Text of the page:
From petty product scams to phishing emails and malware to credential theft, cybercrooks are leaving no opportunity unturned.
Attackers are taking advantage of the widespread discussion of COVID-19 in emails and across the web.
Between March 1 and March 23, 467,825 spear phishing email attacks were detected, and 9,116 of those detections were related to COVID-19, representing about 2% of attacks. In comparison, a total of 1,188 coronavirus-related email attacks were detected in February, and just 137 were detected in January. Although the overall number of these attacks is still low compared to other threats, the threat is growing quickly.
Researchers from cybersecurity firm Barracuda had already seen a steady increase in the number of coronavirus COVID-19-related email attacks since January, but since the end of February they have observed a recent spike in this type of attack.
Three main attack vectors
Three main types of phishing attacks employ coronavirus COVID-19 themes—scamming, brand impersonation, and business email compromise. Of the coronavirus-related attacks detected by researchers through March 23, 54% were scams, 34% were brand impersonation attacks, 11% were blackmail, and 1% were business email compromise.
Phishing attacks using COVID-19 as a hook are quickly getting more sophisticated. In the past few days, researchers have seen a significant number of blackmail attacks popping up, and a few instances of conversation hijacking. In comparison, until just a few days ago they were primarily seeing mostly scamming attacks. Researchers expect to see this trend toward more sophisticated attacks to continue.
Goals of the attacks ranged from distributing malware to stealing credentials, and financial gain. One new type of ransomware detected has even taken on the COVID-19 namesake and dubbed itself CoronaVirus.
With the fear, uncertainty, and even sympathy stemming from the coronavirus COVID-19 situation, attackers have found some key emotions to leverage, such as the ongoing sextortion campaigns, which rely on embarrassment and fear to scam people out of money.
One blackmail attack claimed to have access to personal information about the victim, know their whereabouts, and threatened to infect the victim and their family with coronavirus unless a ransom was paid. This particular attack was detected 1,008 times over the span of two days.
Scams, malware and credential theft
Many of the scams detected were looking to sell coronavirus cures or face masks or asking for investments in fake companies that claimed to be developing vaccines. Scams in the form of donation requests for fake charities are another popular phishing method researchers have seen.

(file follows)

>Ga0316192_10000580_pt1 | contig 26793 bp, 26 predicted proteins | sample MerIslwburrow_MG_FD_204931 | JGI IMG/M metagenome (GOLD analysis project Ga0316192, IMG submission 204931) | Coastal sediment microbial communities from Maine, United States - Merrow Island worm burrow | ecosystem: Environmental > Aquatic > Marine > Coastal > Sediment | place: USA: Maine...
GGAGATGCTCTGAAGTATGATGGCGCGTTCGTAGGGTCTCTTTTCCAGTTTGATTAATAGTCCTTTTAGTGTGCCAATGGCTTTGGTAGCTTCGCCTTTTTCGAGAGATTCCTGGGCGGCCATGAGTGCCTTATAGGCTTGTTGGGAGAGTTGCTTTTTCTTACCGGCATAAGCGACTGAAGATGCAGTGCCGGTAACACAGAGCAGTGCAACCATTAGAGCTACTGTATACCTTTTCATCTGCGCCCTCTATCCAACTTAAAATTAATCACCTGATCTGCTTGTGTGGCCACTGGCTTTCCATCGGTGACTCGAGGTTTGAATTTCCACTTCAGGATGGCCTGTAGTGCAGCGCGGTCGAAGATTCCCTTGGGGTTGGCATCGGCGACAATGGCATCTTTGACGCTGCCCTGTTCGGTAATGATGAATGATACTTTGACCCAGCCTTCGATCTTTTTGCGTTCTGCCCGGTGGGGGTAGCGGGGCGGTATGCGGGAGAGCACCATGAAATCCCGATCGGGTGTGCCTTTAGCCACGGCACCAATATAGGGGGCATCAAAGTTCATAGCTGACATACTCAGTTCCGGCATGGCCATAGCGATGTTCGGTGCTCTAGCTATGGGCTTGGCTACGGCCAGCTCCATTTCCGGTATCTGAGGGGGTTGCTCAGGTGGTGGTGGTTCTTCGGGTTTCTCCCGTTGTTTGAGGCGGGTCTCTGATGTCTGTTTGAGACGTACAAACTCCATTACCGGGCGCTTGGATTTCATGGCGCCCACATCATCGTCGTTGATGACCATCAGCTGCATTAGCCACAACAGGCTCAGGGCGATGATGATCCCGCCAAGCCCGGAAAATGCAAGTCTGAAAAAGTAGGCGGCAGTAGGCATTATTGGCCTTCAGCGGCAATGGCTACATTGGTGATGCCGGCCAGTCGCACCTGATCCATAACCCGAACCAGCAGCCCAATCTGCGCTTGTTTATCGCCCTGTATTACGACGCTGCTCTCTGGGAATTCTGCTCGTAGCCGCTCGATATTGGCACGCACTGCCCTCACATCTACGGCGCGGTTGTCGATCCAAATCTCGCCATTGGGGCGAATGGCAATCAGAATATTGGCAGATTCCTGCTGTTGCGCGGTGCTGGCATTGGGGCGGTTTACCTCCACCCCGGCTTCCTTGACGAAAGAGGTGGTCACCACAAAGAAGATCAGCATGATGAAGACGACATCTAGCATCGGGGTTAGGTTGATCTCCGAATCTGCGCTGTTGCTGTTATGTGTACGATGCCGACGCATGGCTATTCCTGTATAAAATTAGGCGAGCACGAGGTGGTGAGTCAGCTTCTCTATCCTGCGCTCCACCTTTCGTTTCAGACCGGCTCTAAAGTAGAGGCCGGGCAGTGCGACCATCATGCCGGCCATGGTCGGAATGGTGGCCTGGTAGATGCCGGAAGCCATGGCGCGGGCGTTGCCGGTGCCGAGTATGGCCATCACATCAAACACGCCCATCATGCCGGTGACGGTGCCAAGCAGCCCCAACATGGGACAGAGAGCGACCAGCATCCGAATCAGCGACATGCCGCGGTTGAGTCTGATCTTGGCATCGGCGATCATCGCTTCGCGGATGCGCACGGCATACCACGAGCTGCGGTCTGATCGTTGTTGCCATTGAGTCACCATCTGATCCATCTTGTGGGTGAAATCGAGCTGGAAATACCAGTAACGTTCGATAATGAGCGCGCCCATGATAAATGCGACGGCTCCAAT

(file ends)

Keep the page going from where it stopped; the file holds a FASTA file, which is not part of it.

In terms of malware, these are being distributed through coronavirus-related phishing, especially modular variants that allow attackers to deploy different payload modules through the same malware.
The first malware reported utilizing coronavirus was Emotet, a rampant banking Trojan, which went modular last year. IBM had discovered Emotet being distributed in Japanese emails claiming to be from a disability welfare provider. The phishing emails contained a document which downloaded and installed Emotet when macros were enabled, a common practice for malware distribution these days.
LokiBot is another modular malware, that often aims to steal login credentials and data and has been distributed in at least two different coronavirus-related phishing campaigns. One campaign used the premise of attached invoices containing LokiBot, but added an apology for the delay in sending the invoice due to coronavirus. The other campaign claimed to be a news update and “1 thing you must do” (a play on the common “one weird trick” hook common in spam), which contained a link to the malware.
The Barracuda team have seen multiple examples of emails using the invoice premise more than 3,700 times. Other notable information stealers capitalizing on COVID-19 include AzorUlt, which is being distributed from a phishing site claiming to be a map of the outbreaks, and TrickBot, which is circulating among Italian phishing emails.
Then there is credential theft. In addition to widespread credential harvesting from information-stealing malware, phishing attacks with links to spoofed login pages are also using coronavirus COVID-19 as a lure. One such variant that Barracuda researchers detected claims to be from the Centers for Disease Control and Prevention (CDC), and attempts to steal Microsoft Exchange credentials when the malicious link is clicked.
A wide variety of email login pages are commonly spoofed by attackers, targeting the email portal users are accustomed to when this mail server information can be scraped by attackers. Other login pages are more generic or offer multiple options for provider, spoofing each provider login page. Attackers are simply changing to the existing credential phishing email premise to capitalize on coronavirus.
Observe basic precautions
While phishing emails leveraging coronavirus are new, the same precautions for email security still apply.
- Be wary of any emails attempting to get users to open attachments or click links.
- Watch out for any communications claiming to be from sources that you normally would not receive emails from. For example, the CDC is not going to be sending out emails to anyone who doesn’t regularly receive emails from them already.
- Use caution with emails from organizations you regularly communicate with. This is especially true for those in the healthcare industry since it is being targeted by cyberattacks trying to capitalize on the pressure resulting from handling an influx coronavirus cases.
- Find credible charities and donate directly. Do not respond to email requests for donations. Any legitimate charities taking donations through Bitcoin wallets should be a red flag.